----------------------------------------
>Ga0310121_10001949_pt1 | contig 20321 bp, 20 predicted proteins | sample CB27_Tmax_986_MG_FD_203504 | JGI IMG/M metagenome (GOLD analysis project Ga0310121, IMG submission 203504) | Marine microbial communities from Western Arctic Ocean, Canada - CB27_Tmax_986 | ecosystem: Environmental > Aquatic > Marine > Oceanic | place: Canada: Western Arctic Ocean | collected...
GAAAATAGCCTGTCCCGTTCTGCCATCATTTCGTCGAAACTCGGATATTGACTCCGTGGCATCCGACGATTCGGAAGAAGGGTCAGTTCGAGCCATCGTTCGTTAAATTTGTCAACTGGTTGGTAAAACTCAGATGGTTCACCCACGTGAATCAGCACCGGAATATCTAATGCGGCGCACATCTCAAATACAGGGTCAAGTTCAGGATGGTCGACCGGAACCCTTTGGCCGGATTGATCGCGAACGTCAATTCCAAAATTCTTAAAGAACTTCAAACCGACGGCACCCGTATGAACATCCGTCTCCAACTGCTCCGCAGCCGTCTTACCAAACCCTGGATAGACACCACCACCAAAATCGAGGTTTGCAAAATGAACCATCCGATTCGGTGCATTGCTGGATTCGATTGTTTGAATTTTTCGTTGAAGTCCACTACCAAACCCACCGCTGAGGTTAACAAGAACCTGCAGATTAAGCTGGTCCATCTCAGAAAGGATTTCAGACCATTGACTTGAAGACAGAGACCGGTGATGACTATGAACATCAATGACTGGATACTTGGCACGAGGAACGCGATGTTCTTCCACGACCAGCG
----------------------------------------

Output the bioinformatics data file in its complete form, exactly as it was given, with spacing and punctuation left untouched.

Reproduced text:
>Ga0310121_10001949_pt1 | contig 20321 bp, 20 predicted proteins | sample CB27_Tmax_986_MG_FD_203504 | JGI IMG/M metagenome (GOLD analysis project Ga0310121, IMG submission 203504) | Marine microbial communities from Western Arctic Ocean, Canada - CB27_Tmax_986 | ecosystem: Environmental > Aquatic > Marine > Oceanic | place: Canada: Western Arctic Ocean | collected...
GAAAATAGCCTGTCCCGTTCTGCCATCATTTCGTCGAAACTCGGATATTGACTCCGTGGCATCCGACGATTCGGAAGAAGGGTCAGTTCGAGCCATCGTTCGTTAAATTTGTCAACTGGTTGGTAAAACTCAGATGGTTCACCCACGTGAATCAGCACCGGAATATCTAATGCGGCGCACATCTCAAATACAGGGTCAAGTTCAGGATGGTCGACCGGAACCCTTTGGCCGGATTGATCGCGAACGTCAATTCCAAAATTCTTAAAGAACTTCAAACCGACGGCACCCGTATGAACATCCGTCTCCAACTGCTCCGCAGCCGTCTTACCAAACCCTGGATAGACACCACCACCAAAATCGAGGTTTGCAAAATGAACCATCCGATTCGGTGCATTGCTGGATTCGATTGTTTGAATTTTTCGTTGAAGTCCACTACCAAACCCACCGCTGAGGTTAACAAGAACCTGCAGATTAAGCTGGTCCATCTCAGAAAGGATTTCAGACCATTGACTTGAAGACAGAGACCGGTGATGACTATGAACATCAATGACTGGATACTTGGCACGAGGAACGCGATGTTCTTCCACGACCAGCG